Today, in things you should never, ever try at home: playing with dismantled microwave oven parts.
Meet Pavel Pavlov and Aleksandr Kryukov, a dynamic duo of tinker thinkers hailing from Luhansk, Ukraine. Otherwise known as YouTube sensation Kreosan, the pair aims to explain physical phenomena through low-budget, back-alley science experiments that are as dangerous as they are awesome.”There’s no one like us,” Pavlov told The New York Times. “Because we have no money, we create our experiments from nothing.”
Many thought the pair would stop after their hometown was seized by separatists and shelled in the war between the Ukrainian Army and the rebel Luhansk People’s Republic, but Pavlov and Kryokov haven’t showed any signs of slowing down. Not even a bomb falling mid-shoot stopped them from uploading to their channel.
“We just want to keep doing experiments,” adds Kryukov. “Before they were dreams. Now they are real. We show our viewers what life is like in Luhansk. How we live, and work, and film here. We’re not afraid of explosions, we’re used to it by now. You could even say we find them interesting, and now we try to explain the processes for people who don’t know.”
The experiment above, for example, uses a magnetron, the device that generates the microwaves inside of a microwave oven, to show the effects of microwave radiation on various objects. By attaching the magnetron to a coffee can, Pavlov and Kryukov were able to create a directional antenna, essentially turning the device into an electromagnetic death ray that can power lightbulbs, blow up stereos, and boil eggs.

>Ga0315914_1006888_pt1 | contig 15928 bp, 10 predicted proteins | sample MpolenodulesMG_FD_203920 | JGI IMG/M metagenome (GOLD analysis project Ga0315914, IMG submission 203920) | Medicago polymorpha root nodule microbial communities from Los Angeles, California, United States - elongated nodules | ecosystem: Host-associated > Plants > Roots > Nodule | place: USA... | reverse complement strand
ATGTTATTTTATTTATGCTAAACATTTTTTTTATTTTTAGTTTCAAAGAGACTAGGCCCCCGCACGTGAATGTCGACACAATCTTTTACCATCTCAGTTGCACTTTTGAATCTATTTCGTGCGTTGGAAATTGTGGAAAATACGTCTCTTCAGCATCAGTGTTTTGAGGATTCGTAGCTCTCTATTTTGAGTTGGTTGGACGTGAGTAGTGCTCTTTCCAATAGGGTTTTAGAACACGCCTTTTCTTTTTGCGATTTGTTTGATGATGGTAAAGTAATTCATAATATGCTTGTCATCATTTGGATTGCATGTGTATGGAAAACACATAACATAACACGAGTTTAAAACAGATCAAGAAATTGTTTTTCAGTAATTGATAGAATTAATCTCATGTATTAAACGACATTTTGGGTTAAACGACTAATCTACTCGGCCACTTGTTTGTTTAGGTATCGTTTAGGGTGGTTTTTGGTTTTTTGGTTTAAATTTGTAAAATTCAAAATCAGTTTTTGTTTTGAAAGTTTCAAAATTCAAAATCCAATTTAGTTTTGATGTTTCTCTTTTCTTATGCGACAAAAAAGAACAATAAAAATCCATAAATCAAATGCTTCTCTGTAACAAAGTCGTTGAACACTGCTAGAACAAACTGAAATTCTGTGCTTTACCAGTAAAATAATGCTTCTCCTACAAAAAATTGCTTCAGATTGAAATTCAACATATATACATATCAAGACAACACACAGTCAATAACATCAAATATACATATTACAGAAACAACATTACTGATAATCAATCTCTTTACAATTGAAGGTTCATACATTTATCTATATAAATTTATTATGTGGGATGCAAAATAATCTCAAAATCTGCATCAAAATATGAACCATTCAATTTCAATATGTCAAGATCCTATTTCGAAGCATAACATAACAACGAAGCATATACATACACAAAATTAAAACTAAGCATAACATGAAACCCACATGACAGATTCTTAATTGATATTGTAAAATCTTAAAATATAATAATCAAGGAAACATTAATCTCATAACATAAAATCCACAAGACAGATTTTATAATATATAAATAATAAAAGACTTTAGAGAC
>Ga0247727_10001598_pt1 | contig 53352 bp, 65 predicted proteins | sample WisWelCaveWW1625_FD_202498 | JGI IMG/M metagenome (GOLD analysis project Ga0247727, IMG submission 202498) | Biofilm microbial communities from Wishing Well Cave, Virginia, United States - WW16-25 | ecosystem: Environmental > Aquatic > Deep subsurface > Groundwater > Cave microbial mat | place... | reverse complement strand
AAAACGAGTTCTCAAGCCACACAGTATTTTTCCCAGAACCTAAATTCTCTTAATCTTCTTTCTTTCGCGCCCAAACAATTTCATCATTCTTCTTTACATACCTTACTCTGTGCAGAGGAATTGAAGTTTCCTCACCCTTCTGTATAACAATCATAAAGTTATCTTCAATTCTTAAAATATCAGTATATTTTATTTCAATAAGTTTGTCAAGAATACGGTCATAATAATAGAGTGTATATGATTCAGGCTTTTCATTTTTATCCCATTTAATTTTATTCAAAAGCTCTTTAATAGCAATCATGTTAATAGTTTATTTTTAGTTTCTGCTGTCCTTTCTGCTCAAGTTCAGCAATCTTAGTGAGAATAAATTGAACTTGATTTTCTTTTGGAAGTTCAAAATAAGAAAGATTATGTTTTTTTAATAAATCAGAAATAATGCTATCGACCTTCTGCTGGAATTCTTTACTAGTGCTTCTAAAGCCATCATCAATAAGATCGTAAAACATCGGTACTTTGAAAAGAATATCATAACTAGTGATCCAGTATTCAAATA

So how does it work? A magnetron is essentially a high-powered vacuum tube containing a filament that heats up when energy is pumped through the device. As the filament warms, negatively charged electrons “boil” off of the hot center, and move out towards a positively charged anode around it. Now usually, the electrons would just zing across to the anode and nothing much would happen, but because the magnetron also includes a (wait for it) magnet, the electrons are turned as they move, causing them to whirl around the filament in quick circles. Special veins in the anode are designed to transform this merry-go-round of electrons into microwaves.
“It’s sort of like when someone is on a swing, and you want them to move faster, so you push them at just the right time to get them going how you want,” explains engineer Rudy Dehn. “The electrons go by these veins at a time such that they can kick the next electron inside the anode to build up voltage. This creates the wave energy.”
For any of you who would like to take your best shot at winning a Darwin Award by creating your own version of the magnetron gun, Pavlov and Kryukov have created an instructional video for your viewing pleasure. Just remember, whatever it can do to eggs, it can also do to your eyes.